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Lens Story: 6 of 28
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·Back Cover
Eye-end of Lick telescope
Lick Observatory, founded by James Lick, is situated on
the summit of Mt. Hamilton, near San José, California
and it is always upright. An ordinary mirror gives an example of a virtual image. Both types of images are repeatedly illustrated in optical instruments, as will be seen.
    There are two main types of lenses, the converging and the diverging. The convex lens belongs to the former class and the concave lens to the latter. As shown in the figure of on page 2, the double convex object glass of Galileo's telescope converges the rays of light from the object AB tending to produce a real image at ab. Before the rays reach this position, however, they are diverged by the concave eyeglass and are therefore made to produce a magnified virtual image at A'B'. The eyepiece magnifies by apparently increasing the visual angle, and, thus, by causing a distant object to appear larger, it seems to be nearer.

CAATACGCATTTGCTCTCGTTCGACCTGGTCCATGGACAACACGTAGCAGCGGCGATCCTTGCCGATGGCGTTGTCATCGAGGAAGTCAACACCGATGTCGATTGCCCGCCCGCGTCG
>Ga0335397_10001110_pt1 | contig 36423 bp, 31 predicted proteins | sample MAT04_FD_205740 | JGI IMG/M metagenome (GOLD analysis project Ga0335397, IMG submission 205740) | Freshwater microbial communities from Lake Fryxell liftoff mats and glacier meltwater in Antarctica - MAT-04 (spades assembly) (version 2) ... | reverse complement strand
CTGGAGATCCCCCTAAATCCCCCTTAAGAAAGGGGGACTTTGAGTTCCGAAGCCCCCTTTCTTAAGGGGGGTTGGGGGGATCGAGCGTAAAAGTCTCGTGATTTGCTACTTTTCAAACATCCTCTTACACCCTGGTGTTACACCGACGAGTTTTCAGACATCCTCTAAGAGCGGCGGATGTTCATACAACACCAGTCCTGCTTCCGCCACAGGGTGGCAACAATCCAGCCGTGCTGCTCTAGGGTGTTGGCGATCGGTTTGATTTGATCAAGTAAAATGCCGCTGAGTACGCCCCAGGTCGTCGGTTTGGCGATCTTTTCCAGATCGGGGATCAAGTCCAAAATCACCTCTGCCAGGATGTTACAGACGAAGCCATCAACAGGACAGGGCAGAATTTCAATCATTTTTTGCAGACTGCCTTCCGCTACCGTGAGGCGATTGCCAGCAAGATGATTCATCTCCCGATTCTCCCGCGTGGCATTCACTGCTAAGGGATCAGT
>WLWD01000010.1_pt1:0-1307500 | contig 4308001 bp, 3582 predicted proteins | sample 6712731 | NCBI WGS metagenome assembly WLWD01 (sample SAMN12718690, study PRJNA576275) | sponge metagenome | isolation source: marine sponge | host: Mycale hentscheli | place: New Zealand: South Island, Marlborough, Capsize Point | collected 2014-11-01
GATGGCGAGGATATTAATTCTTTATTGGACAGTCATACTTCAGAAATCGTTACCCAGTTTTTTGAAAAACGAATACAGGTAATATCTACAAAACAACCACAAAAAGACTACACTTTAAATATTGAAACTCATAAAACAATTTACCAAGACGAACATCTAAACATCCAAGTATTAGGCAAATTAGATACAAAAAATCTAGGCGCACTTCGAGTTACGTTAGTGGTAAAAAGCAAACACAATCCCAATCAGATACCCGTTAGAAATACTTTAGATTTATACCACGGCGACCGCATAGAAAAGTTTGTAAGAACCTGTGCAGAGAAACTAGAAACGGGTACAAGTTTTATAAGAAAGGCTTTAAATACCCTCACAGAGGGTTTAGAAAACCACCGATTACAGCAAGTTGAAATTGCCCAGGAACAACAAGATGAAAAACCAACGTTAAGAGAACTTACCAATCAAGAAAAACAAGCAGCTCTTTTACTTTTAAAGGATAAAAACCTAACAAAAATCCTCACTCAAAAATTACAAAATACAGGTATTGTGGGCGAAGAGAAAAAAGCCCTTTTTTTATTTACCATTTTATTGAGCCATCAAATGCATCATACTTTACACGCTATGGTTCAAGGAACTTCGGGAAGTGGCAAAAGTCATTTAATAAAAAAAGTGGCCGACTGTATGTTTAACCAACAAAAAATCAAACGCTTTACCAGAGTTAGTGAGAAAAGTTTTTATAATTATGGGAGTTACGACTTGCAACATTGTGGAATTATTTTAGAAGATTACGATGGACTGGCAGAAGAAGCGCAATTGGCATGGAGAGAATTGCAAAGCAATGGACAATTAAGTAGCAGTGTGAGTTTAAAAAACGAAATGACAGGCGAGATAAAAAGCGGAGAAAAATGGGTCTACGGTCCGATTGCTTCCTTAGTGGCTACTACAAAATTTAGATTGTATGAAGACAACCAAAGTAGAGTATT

Refracting Telescopes
    From Galileo until very recent years the refracting telescope has maintained the ascendancy, and it has contributed most to the advancement of astronomical science. But, very early in the making of telescopes, a serious obstacle presented itself. Sir Isaac Newton discovered that prisms and lenses bend rays of different colors unequally. The violet rays are refracted most and the red least. Therefore the violet rays are brought to focus nearer the object glass than the red rays and the whole image is surrounded with a fringe of color. But by grinding lenses almost flat and of very great focal length this difficulty was largely overcome.
Transporting the 100-inch reflector for the solar observatory of the Carnegie Institution

To the top of Mt. Wilson (6,665 feet), near Pasadena, California
Another and ever more serious difficulty, however, immediately appeared, for these flat lenses necessitated very long and unwieldy telescopes awkward to manipulate and requiring a prodigious amount of time and patience in their use. Telescopes were built over two hundred feet in length and with no tube connecting object glass and eyepiece. In one such telescope built by Huygens the object glass was mounted in a small swivel on the top of a tall pole and secured in position by a rope held taut by the observer, who also held the eyepiece in his other hand. Needless to say very little useful observation could be made with such a telescope.
    In 1733 Chester More Hall and later, in 1755, John Dollond, two English